2Functions Essential function of muscle is contraction or shortening. Movement – muscle contractions lead to movement of skeletonPosture – partial contractionsStabilizing JointsHeat Production – catabolism produces heat, leading to homeostasis of body temperature
4Muscle Cells (Fibers) Skeletal and smooth muscle cells are elongated These are called fibers.New terms for cells of muscle fibers:Sarcolemma – cell membraneSarcoplasm – cytoplasmSarcoplasmic reticulum – same as ER but contains high levels of calcium
5Muscle FibersEach skeletal muscle fiber (cell) is enclosed in a connective tissue layer called endomysium.Several sheathed muscle fibers are then wrapped by a fibrous membrane called a perimysium in bundles called fascicles.Groups of fascicles are bound together and wrapped in connective tissue called epimysium.These muscles are then attached to bones by tendons or aponeuroses.
6The Man Whose Arms Exploded Connective tissues gave way because of extreme sizeNothing to keep muscle fibers bundled
7Make-up of Fibers Myofibrils – fine fibers packed close together Alternating light (I) and dark (A) bands along the length of myofibril give striated appearance.Tiny contractile units of muscle fiber called sarcomeres.Myofilaments – structural units within sarcomere2 types of myofilamentsActin – thin proteinMyosin – thick protein
9Parts of the Sarcomere Z-Disc: separates each sarcomere H-zone - space between each actin moleculeA-band – region of myosin (thick)I-band – only actin (thin)M-line – holds thick filaments togetherCross-bridges – “arms” on myosin that attach to binding sites on actin
10Skeletal Muscle Activity To contract, skeletal muscle cells are stimulated by nerve impulses sent by brain.One neuron + muscle cells it stimulates = motor unit.Impulse travels along nerve on long extensions of neuron are called axons.When they reach muscle they branch into axon terminals which join with sarcolemma.
11Skeletal Muscle Activity These junctions are called neuromuscular junctions.The nerve endings and muscle never touch – this gap is called the synaptic cleft.When nerve impulse reaches axon terminal, a neurotransmitter is released from neuron.This neurotransmitter is called acetylcholine, or ACh.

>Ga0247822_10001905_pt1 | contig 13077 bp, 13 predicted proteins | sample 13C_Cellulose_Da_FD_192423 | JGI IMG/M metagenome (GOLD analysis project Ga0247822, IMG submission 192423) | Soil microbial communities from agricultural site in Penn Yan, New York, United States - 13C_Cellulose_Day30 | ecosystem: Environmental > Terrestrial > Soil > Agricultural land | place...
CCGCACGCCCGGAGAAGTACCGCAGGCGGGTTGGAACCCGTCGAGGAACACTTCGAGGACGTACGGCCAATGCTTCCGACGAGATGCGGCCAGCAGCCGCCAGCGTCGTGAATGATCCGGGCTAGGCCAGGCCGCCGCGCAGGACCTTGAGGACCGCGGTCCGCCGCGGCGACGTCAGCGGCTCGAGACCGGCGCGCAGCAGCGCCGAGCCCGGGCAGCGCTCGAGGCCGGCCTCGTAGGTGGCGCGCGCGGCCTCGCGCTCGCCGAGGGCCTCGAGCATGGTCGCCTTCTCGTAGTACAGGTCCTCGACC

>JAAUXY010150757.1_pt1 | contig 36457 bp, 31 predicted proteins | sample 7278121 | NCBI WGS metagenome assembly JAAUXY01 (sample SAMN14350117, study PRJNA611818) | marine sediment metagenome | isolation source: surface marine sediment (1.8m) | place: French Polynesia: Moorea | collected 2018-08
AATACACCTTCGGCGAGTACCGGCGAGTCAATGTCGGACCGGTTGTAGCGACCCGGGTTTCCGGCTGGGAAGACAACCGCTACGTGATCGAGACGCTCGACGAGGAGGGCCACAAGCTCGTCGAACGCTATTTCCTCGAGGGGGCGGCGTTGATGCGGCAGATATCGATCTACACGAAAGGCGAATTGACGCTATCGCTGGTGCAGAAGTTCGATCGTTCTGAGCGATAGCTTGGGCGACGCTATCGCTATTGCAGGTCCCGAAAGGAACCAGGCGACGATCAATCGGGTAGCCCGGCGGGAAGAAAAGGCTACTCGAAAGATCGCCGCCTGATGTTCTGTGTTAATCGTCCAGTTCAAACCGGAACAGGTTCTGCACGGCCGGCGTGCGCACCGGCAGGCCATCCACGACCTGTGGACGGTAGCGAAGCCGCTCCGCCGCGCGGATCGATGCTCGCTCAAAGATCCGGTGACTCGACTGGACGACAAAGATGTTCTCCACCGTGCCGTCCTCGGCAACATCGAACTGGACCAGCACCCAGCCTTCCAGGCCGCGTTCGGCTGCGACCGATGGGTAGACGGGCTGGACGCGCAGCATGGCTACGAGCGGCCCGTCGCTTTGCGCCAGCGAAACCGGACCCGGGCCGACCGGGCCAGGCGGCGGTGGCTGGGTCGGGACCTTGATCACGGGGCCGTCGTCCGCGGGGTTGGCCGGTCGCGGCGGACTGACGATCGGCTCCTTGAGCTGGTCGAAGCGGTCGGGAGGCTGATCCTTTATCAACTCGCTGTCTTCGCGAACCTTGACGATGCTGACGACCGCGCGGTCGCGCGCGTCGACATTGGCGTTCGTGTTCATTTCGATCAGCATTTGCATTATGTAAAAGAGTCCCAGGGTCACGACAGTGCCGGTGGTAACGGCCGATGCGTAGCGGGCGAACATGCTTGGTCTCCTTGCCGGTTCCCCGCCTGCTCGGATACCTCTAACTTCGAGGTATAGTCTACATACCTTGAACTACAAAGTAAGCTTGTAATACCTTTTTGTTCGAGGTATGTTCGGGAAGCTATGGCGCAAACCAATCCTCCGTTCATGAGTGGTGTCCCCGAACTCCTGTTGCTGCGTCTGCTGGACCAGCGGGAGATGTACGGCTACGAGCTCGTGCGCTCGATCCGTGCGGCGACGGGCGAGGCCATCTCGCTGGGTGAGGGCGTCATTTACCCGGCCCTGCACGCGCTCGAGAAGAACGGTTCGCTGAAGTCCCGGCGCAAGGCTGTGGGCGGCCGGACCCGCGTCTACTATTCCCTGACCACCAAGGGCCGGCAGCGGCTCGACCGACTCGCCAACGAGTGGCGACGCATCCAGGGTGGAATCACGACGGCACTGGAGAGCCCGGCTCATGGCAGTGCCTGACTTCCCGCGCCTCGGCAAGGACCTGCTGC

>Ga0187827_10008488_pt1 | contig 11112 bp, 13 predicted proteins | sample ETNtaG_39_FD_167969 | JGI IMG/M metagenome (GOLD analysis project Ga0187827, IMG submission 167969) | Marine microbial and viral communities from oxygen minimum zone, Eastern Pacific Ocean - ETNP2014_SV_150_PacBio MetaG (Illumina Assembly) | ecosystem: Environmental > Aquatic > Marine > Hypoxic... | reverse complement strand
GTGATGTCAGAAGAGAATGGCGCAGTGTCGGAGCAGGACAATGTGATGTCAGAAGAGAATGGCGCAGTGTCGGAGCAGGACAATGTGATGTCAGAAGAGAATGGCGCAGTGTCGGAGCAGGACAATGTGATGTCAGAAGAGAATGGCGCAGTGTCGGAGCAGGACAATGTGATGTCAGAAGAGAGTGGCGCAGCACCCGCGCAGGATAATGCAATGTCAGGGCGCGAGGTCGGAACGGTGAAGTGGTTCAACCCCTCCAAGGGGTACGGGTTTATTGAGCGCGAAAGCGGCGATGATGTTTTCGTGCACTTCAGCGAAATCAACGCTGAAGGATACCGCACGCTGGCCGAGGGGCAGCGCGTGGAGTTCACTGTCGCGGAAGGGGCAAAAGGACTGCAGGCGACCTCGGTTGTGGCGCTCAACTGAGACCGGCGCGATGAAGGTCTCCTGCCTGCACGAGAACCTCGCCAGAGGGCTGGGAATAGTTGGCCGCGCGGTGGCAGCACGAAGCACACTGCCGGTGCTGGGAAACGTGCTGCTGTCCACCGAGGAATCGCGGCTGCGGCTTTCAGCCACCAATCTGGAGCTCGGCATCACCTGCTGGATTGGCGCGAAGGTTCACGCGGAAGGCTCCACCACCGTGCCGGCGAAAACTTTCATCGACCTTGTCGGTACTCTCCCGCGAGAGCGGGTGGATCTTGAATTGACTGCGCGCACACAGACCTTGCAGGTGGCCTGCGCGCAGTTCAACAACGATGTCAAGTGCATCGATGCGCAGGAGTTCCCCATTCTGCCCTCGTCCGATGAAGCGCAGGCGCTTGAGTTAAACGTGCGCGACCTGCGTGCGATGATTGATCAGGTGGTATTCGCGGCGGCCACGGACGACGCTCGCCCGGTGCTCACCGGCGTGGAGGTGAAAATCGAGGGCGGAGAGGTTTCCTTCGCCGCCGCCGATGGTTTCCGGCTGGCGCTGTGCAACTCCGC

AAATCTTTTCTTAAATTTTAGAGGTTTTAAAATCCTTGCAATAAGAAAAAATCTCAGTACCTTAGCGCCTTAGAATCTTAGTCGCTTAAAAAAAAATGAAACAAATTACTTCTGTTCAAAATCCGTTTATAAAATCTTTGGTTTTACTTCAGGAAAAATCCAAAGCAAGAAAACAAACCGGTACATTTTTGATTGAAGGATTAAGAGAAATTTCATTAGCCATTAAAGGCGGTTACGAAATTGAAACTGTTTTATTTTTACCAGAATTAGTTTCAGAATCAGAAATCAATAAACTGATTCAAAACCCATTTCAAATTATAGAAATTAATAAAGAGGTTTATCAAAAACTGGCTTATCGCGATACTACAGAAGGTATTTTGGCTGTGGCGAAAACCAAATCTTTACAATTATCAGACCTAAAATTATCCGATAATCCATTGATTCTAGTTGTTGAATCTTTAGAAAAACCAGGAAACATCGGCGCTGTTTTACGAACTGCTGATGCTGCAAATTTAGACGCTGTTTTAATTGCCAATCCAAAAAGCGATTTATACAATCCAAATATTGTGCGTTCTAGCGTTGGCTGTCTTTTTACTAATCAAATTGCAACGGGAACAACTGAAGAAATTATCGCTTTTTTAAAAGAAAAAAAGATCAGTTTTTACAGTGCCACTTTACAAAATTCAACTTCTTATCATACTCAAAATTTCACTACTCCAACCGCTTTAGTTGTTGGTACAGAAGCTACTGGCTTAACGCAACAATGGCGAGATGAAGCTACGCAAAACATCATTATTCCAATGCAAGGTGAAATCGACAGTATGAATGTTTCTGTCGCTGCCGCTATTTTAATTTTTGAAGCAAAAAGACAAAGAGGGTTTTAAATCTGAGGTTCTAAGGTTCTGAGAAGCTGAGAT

12Skeletal Muscle Activity ACh diffuses across synaptic cleft and attaches to receptors on muscle cell.Sacrolemma becomes temporarily more permeable to Na+ ions than to K+ ions (Na+ in / K+ out).This gives cell interior an excess of positive ions and changes electrical conditions of cell.Creates electrical current called an action potential (AP).Electrical impulse travels across muscle cell, leading to contraction of the cell.Cell returned to resting state by sodium-potassium pumpAcetylcholinesterase (AChE), an enzyme, breaks down Acetylcholine to prevent repeated stimulation (one impulse = one contraction)
14Neuromuscular Junction Action potential travels down Transverse Tubules (T Tubules)AP reaches SR, Ca2+ ions are released into sarcoplasmIn a relaxed cell, a protein, tropomyosin, covers the binding site of myosin.Ca2+ binds to troponin, causing tropomyosin to shift, allowing myosin to bind to actinCa2+ ions trigger binding of myosin to actin to initiate filament sliding.
15Mechanism of Muscle Contraction When activated, myosin heads attach to binding sites on thin filaments and sliding begins.Each cross-bridge attaches and detaches creating tension that pulls the thin filaments towards the center of sarcomereThis leads to cell shortening, or contractions.A) Relaxed sarcomereB) Fully contractedH Zone disappearedZ discs closerI bands nearly gone
19Contractions“All or None” Muscle Law – a muscle cell will contract to its fullest extent; never partiallyHowever, entire muscle has graded responseFrequency of nerve impulsesNumber of muscle cells stimulated at onceRigor mortis – Muscle fibers run out of ATP and SR cannot pump Ca2+ ions out of sarcoplasm.Cross bridges cannot detach and skeletal muscles become locked in contractionLasts until lysosomes can break down muscle fibers (15-25 hours later)
20Types of ContractionsMuscle twitches – single, brief, jerky contractions caused by single impulseComplete tetanus – smooth, sustained contractionIsotonic contraction – muscle shortens, tension remains same; leads to movementIsometric contraction – muscle remains the same, and tension increases; no movement
21Fast and Slow MusclesSpeed of contraction is related to muscle’s specific functionRed (Type I)muscle is slow twitch, can generate ATP quickly and contract for long periods of timeRed muscles have many mitochondria for ATPEndurance
22Fast and Slow MusclesWhite (Type IIb) muscles are fast twitch, can not make ATP quickly, and fatigue relatively rapidlyWhite muscles have few mitochondriaStrength
23Naming Muscles Action performed Direction of fibers Location Number of divisionsShapePoint of attachementPronator teresTransverse abdominisExternal obliqueBicepDeltoidSternocleidomastoid